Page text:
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Uniform habitus; 11-segmented antennae. Wet forest leaf litter; uncommon.
Very diverse habitus; mandibles vary from short and scissors-like to long and narrow; mandibles at base relatively widely spaced compared to Strumigenys, in ventral view labrum and other mouthparts protrude anteriorly beyond mandibular insertions.
Former Glamyromyrmex: shield-like face; downward-curving mandibles; 6-segmented antennae; deep antennal scropes with eye situated below scrobe. Cryptic inhabitants of forest leaf litter; rare.
Former Neostruma: 6-segmented antennae; mandibles evenly tapering to small apical fork; variable number of small denticles preceding apical fork; labrum long, and on dry specimens usually projecting downward (arrow). Cryptic ants in forest leaf litter; common but infrequently collected.
Former Smithistruma: 6-segmented antennae; antennal scrobes present, with eyes situated below scrobes; head and mandibles elongate (but without apical fork). Cryptic ants of forest leaf litter; moderately common.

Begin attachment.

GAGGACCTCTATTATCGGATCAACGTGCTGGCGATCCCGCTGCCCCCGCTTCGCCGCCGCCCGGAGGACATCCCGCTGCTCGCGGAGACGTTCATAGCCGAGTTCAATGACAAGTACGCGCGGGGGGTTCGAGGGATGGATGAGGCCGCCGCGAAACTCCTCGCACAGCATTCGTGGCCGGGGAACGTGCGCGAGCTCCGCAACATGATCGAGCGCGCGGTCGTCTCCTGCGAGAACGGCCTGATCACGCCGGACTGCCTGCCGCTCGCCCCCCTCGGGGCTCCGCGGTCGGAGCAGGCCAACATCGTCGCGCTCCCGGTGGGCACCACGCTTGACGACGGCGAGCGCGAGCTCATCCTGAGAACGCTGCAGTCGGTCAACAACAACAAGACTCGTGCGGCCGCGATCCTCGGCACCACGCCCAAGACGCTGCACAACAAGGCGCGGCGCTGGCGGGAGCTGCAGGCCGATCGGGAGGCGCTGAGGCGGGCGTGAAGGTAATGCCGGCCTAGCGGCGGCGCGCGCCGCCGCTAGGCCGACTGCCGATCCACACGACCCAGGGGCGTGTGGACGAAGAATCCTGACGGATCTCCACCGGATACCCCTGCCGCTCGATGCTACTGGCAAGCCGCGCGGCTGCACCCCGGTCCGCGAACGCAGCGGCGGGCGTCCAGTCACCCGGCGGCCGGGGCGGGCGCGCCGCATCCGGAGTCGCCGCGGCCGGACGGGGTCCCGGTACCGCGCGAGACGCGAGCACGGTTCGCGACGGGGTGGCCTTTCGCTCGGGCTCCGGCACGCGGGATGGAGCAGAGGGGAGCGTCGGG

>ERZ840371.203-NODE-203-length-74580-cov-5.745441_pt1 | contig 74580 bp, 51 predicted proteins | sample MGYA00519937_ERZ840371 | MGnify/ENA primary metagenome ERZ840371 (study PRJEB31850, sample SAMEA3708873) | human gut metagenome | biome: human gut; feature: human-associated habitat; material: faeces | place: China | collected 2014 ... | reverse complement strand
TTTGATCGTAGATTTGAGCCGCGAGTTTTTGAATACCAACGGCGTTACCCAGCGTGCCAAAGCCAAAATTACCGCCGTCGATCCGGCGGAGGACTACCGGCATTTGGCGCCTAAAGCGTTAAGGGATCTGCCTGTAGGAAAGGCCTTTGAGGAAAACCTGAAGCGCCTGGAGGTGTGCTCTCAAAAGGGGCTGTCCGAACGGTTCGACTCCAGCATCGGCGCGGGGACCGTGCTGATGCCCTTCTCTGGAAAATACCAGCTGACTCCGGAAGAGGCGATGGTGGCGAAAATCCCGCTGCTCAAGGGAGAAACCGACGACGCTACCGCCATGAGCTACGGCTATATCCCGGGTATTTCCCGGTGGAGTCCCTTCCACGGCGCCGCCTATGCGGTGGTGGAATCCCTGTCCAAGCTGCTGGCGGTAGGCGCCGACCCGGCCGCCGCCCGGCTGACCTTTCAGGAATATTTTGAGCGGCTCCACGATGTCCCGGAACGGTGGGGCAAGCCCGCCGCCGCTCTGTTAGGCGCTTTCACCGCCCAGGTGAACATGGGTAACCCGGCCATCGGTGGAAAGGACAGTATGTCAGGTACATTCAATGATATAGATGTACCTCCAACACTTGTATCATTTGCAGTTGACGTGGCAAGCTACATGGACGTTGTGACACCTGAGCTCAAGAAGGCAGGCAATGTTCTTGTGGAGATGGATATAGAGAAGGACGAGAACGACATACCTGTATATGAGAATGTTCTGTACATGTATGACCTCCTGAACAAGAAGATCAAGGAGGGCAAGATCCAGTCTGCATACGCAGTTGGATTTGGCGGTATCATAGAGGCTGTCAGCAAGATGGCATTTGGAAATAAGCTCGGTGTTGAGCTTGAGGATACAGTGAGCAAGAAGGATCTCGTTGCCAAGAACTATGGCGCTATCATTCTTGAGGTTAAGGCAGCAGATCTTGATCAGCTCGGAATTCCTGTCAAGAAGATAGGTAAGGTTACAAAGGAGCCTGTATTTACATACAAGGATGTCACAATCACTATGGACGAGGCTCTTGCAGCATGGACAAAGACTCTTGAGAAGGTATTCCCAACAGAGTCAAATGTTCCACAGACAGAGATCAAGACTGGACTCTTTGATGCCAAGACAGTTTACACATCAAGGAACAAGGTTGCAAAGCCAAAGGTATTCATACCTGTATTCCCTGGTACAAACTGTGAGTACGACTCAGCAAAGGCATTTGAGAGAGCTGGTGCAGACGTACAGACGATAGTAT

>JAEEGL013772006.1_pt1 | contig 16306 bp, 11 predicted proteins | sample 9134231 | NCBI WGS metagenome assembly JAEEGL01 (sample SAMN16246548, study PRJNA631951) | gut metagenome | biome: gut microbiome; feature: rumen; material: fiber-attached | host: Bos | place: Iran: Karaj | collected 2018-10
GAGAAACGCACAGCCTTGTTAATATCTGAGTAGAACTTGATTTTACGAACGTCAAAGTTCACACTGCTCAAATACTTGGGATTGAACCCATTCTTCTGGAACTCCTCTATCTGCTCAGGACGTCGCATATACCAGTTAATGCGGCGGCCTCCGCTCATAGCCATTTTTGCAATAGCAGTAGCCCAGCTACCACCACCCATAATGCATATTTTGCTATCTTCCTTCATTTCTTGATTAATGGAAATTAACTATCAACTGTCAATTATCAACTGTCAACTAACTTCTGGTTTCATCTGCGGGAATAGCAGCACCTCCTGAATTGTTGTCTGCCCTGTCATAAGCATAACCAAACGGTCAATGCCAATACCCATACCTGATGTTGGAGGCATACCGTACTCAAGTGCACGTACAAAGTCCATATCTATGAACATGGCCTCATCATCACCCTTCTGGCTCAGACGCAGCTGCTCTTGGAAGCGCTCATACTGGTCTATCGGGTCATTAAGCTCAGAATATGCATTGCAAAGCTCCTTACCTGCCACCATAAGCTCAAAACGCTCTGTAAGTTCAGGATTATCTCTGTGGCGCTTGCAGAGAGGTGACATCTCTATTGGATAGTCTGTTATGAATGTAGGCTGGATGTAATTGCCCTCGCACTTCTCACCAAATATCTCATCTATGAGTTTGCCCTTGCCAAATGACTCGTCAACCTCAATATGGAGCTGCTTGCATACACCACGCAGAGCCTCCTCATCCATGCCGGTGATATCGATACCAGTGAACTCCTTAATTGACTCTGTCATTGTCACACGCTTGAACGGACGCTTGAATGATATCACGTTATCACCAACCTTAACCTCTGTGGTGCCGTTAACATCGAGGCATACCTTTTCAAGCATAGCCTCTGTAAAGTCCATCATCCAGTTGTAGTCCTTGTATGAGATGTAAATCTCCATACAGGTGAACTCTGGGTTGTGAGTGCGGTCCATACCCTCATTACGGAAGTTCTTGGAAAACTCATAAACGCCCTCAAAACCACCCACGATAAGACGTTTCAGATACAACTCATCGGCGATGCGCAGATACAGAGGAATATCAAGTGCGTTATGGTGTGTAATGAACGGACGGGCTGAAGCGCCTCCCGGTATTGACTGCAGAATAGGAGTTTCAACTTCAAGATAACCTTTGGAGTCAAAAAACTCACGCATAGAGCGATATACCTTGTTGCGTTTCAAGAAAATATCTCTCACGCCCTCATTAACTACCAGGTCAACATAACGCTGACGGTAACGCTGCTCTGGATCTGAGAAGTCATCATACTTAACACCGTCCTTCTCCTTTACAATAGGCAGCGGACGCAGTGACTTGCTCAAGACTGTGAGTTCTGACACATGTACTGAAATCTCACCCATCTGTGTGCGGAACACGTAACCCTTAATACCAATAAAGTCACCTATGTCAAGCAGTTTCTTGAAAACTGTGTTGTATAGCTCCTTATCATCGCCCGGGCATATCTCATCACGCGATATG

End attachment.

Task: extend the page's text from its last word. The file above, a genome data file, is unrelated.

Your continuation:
Former Trichoscapa: one species possibly in Costa Rica (T. membranifera); 6-segmented antennae; antennal scrobe with eye situated below scrobe; mandibles triangular with distinct gap between basal margin of mandible and anterior margin of clypeus. Pantropical tramp in disturbed areas; presence in Costa Rica not verified by Longino.
Moderately diverse habitus; mandibles close together at base, in ventral view appearing to arise from anteriormost portion of mouth cavity; 6-segmented antennae; antennal scrobes present, with eyes situated below scrobes; mandibles elongate with apical fork, but of highly variable length, shape, and dentition. Cryptic ants of forest leaf litter; common.
Former Quadristruma: one species in Costa Rica (emmae); 4-segmented antennae. Pantropical tramp in disturbed areas.
John T. Longino, The Evergreen State College, Olympia WA 98505 USA. email@example.com